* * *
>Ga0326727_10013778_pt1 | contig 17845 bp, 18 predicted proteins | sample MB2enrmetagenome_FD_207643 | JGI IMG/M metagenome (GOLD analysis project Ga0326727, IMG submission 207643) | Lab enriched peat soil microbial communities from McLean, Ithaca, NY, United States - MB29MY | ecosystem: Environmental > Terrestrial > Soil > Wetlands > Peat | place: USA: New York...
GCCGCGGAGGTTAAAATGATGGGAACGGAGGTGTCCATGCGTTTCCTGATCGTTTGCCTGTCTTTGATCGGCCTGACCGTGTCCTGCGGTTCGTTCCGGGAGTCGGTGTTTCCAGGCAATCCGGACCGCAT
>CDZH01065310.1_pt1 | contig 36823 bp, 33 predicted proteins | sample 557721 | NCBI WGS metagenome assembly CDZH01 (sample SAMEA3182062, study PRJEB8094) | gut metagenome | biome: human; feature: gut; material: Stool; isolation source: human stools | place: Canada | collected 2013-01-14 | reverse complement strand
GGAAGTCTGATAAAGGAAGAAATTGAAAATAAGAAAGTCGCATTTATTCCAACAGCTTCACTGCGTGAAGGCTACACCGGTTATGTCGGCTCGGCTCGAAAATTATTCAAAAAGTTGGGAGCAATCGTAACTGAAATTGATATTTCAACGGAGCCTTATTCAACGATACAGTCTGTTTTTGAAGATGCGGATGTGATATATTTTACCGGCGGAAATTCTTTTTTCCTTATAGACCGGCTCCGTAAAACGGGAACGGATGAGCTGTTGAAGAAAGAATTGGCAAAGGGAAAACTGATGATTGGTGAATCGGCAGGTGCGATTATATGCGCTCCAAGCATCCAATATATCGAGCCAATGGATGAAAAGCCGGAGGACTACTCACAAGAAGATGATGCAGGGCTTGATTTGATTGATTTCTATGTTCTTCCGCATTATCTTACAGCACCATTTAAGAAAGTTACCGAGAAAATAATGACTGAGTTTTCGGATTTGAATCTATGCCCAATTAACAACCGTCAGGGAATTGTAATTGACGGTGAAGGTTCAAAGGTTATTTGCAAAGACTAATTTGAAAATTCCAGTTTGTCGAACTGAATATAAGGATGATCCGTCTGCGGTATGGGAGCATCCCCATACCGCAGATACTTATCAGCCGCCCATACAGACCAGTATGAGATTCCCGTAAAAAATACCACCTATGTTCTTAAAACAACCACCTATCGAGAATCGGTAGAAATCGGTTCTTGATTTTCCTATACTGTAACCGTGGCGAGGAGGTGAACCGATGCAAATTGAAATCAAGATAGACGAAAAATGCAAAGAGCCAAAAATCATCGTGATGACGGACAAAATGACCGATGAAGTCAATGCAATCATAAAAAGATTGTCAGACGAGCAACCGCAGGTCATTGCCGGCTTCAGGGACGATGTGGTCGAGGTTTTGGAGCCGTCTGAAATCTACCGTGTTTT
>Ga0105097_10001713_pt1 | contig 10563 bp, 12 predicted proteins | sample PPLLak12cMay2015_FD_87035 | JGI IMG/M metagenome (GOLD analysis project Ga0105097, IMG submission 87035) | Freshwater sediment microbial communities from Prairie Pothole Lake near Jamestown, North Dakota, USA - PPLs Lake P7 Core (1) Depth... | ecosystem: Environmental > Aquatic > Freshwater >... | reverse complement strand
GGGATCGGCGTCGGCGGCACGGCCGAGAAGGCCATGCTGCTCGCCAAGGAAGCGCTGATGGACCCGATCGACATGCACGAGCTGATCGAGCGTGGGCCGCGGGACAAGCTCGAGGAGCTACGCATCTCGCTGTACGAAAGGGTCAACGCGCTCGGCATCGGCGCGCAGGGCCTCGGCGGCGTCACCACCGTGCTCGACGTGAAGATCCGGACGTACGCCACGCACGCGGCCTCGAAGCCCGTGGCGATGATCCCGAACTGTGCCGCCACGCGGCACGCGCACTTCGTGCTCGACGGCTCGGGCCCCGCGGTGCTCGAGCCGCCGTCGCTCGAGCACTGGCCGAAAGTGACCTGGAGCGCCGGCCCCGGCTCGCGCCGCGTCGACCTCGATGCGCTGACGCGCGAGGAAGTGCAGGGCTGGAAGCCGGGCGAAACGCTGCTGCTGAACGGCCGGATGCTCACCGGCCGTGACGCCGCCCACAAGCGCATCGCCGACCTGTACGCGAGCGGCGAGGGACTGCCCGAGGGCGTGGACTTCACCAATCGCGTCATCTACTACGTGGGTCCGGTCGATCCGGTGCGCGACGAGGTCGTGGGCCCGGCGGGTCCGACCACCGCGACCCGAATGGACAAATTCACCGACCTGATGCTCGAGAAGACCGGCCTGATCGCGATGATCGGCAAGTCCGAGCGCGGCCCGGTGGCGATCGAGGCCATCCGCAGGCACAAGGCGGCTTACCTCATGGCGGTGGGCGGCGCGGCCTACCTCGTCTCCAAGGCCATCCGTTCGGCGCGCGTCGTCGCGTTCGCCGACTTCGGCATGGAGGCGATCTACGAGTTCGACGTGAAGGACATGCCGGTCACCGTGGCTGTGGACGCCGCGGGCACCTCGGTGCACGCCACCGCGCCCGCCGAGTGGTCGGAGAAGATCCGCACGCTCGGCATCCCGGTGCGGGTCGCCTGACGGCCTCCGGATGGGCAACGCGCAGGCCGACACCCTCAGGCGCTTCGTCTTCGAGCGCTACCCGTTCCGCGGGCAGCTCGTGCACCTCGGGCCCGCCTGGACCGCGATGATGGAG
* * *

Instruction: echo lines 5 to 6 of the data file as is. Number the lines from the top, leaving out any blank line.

>Ga0105097_10001713_pt1 | contig 10563 bp, 12 predicted proteins | sample PPLLak12cMay2015_FD_87035 | JGI IMG/M metagenome (GOLD analysis project Ga0105097, IMG submission 87035) | Freshwater sediment microbial communities from Prairie Pothole Lake near Jamestown, North Dakota, USA - PPLs Lake P7 Core (1) Depth... | ecosystem: Environmental > Aquatic > Freshwater >... | reverse complement strand
GGGATCGGCGTCGGCGGCACGGCCGAGAAGGCCATGCTGCTCGCCAAGGAAGCGCTGATGGACCCGATCGACATGCACGAGCTGATCGAGCGTGGGCCGCGGGACAAGCTCGAGGAGCTACGCATCTCGCTGTACGAAAGGGTCAACGCGCTCGGCATCGGCGCGCAGGGCCTCGGCGGCGTCACCACCGTGCTCGACGTGAAGATCCGGACGTACGCCACGCACGCGGCCTCGAAGCCCGTGGCGATGATCCCGAACTGTGCCGCCACGCGGCACGCGCACTTCGTGCTCGACGGCTCGGGCCCCGCGGTGCTCGAGCCGCCGTCGCTCGAGCACTGGCCGAAAGTGACCTGGAGCGCCGGCCCCGGCTCGCGCCGCGTCGACCTCGATGCGCTGACGCGCGAGGAAGTGCAGGGCTGGAAGCCGGGCGAAACGCTGCTGCTGAACGGCCGGATGCTCACCGGCCGTGACGCCGCCCACAAGCGCATCGCCGACCTGTACGCGAGCGGCGAGGGACTGCCCGAGGGCGTGGACTTCACCAATCGCGTCATCTACTACGTGGGTCCGGTCGATCCGGTGCGCGACGAGGTCGTGGGCCCGGCGGGTCCGACCACCGCGACCCGAATGGACAAATTCACCGACCTGATGCTCGAGAAGACCGGCCTGATCGCGATGATCGGCAAGTCCGAGCGCGGCCCGGTGGCGATCGAGGCCATCCGCAGGCACAAGGCGGCTTACCTCATGGCGGTGGGCGGCGCGGCCTACCTCGTCTCCAAGGCCATCCGTTCGGCGCGCGTCGTCGCGTTCGCCGACTTCGGCATGGAGGCGATCTACGAGTTCGACGTGAAGGACATGCCGGTCACCGTGGCTGTGGACGCCGCGGGCACCTCGGTGCACGCCACCGCGCCCGCCGAGTGGTCGGAGAAGATCCGCACGCTCGGCATCCCGGTGCGGGTCGCCTGACGGCCTCCGGATGGGCAACGCGCAGGCCGACACCCTCAGGCGCTTCGTCTTCGAGCGCTACCCGTTCCGCGGGCAGCTCGTGCACCTCGGGCCCGCCTGGACCGCGATGATGGAG